You might want to jot down some ideas and then begin a free write based on one of them.

2. When you get some ideas organized, go from your free write to a poem.

3. What coping strategies worked for you at the time of the “breakup?” What was "letting go" like for you? Did you really let go? Have you been holding on?

4. How do you feel about the situation now?

5. Explore the positives as well as the negatives. If you let go, are you better in any way because you did?

Tips:

1. There should be a sense of intimacy in the poem as you “tell the story” of a break-up (as you reveal something personal). However, be careful not to “overtell,” and avoid writing a confessional poem.
2. You should always leave room for the reader to enter and experience the poem from his or her unique perspective.

3. Be careful not to sentimentalize, become maudlin, or overly-emotional.

Examples:

“When We Two Parted” by Lord Byron

“Falling and Flying” by Jack Gilbert

“The Break Away” by Anne Sexton

“The Nails” by W. S Merwin


Saturday, December 8, 2018

Prompt #329 – The Festive Season



This time of year is always special whether it’s about a specific holiday or just the “feeling” of the season. Here in the northern hemisphere, winter begins in December, but in other parts of the world, it’s summer. Whatever the weather, this is a festive season—a time of good cheer and light, of music and old movies, of giving and receiving.

Did you know that Nobel Laureate, Russian poet Joseph Brodsky was so taken with Christmas that he wrote a Christmas poem every year (now collected in his book Nativity Poems)? Holiday poems and stories have an enduring appeal, and most of you are familiar with Charles Dickens’s story about Scrooge, Tiny Tim, and the ghosts of Christmas Past, Christmas Present, and Christmas Yet to Come. For this prompt, we’re going to do some variations on the past, present, and future theme, and you’ll need to think about your past, present, and future Christmases, Chanukahs, Kwanzas, Yules, or other annual winter-season celebrations.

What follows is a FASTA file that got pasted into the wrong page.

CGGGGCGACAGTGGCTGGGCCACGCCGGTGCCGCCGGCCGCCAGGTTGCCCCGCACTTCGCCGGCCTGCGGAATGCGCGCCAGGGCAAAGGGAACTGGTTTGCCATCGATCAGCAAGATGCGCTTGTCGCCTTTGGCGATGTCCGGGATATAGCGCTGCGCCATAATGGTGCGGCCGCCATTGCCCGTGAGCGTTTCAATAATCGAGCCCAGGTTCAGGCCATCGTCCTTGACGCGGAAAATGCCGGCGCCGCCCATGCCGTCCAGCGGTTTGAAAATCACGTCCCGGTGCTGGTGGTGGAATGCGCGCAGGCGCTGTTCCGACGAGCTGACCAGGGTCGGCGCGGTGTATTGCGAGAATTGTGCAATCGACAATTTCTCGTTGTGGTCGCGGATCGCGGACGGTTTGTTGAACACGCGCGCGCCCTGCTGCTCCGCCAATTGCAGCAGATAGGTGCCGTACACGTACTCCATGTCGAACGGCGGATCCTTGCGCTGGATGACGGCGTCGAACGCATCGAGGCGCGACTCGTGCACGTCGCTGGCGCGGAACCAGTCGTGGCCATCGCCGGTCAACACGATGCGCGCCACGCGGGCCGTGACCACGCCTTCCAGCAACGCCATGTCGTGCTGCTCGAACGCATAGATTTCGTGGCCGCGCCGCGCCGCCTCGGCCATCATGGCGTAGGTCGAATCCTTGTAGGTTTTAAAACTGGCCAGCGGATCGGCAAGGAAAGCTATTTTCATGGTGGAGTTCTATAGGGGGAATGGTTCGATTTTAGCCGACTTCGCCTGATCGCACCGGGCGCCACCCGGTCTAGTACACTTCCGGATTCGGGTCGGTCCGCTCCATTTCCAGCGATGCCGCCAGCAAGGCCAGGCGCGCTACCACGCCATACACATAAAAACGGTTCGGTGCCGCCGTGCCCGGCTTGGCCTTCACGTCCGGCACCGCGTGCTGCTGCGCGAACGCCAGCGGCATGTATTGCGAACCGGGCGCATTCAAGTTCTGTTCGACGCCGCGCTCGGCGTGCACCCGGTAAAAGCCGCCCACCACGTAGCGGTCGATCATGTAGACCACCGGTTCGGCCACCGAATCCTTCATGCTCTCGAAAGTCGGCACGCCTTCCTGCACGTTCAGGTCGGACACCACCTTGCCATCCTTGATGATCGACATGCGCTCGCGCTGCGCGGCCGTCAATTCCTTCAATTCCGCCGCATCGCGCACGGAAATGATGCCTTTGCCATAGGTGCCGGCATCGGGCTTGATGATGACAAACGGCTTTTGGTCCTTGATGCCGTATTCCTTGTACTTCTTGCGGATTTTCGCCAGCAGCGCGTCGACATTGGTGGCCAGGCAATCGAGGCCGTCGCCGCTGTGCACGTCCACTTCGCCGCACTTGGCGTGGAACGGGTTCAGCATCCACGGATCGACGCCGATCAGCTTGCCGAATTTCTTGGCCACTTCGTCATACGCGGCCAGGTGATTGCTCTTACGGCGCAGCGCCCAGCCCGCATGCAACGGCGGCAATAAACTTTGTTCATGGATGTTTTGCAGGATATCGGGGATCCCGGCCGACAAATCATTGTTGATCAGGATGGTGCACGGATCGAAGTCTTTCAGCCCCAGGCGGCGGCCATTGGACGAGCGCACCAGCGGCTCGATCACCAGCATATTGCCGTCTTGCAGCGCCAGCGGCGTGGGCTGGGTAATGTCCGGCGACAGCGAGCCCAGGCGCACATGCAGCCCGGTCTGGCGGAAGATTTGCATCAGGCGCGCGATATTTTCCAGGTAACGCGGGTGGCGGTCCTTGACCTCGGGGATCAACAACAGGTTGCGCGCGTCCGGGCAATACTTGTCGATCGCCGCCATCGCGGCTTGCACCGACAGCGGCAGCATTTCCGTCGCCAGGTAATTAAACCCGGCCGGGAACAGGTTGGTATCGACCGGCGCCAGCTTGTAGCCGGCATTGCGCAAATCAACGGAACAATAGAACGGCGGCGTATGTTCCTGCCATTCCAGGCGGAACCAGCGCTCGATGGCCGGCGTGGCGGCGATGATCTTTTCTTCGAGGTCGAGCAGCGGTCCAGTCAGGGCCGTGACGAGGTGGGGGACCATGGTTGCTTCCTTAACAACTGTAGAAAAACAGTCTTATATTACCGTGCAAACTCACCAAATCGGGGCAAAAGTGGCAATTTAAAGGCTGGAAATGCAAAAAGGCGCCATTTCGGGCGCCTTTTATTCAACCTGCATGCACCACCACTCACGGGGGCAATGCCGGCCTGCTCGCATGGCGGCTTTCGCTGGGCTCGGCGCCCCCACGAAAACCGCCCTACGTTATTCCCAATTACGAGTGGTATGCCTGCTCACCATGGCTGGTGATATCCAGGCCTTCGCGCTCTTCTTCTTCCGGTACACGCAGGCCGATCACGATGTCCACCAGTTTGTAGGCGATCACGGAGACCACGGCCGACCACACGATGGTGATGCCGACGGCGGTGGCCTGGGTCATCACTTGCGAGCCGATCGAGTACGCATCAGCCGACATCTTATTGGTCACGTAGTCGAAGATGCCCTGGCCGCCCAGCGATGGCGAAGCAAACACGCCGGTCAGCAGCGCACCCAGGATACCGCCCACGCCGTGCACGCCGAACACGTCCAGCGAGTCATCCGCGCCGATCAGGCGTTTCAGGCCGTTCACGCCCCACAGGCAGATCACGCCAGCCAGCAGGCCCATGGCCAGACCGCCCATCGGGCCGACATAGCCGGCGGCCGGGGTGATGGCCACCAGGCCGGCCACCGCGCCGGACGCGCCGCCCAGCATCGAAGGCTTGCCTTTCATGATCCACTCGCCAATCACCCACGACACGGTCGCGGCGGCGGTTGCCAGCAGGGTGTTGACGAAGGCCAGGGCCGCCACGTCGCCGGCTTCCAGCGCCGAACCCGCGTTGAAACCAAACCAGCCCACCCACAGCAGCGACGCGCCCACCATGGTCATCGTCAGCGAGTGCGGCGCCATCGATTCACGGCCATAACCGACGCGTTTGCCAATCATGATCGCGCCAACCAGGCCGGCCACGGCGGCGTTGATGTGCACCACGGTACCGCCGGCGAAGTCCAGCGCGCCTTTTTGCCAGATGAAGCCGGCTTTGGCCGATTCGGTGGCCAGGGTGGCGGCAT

Guidelines: 

1. Write about a holiday from your past (dig deeply into family memories).

2. Write a poem in which you compare winter holidays of the past, present, and/or future.

3. Write about metaphorical seasonal ghosts that haunt you.

4. Write about people from your past who are no longer with you and how that impacts your present holiday season; or, write about one special person with whom you always associate the winter holidays.

5. Write about aspects of winter holiday traditions that remain part of your annual celebrations.

6. Write about the faith and/or cultural aspects of your winter holidays.

7. Write about one unforgettable winter holiday.

8. Write about holiday food treats and how they sweeten your memories.

9. Write about a holiday song that replays in your mind because of its associations (or, write your own words to a Christmas carol or other winter holiday song).

10. Write a poem based on an old Christmas, Chanukah, or other winter holiday photograph.

11. Write about a historical holiday-time event.

12. Write about a winter holiday yet to come. You might consider a fantasy poem with a futuristic sensibility. 

Tips: 

1. Keep in mind that holiday literature can be tricky—be sure to sidestep the pitfalls of sentimentality, schmaltziness, nostalgia, and clichés.

2. Try to write in the active, not the passive, voice. To do that, it can be helpful to remove “ing” endings and to write in the present tense (this will also create a greater sense of immediacy).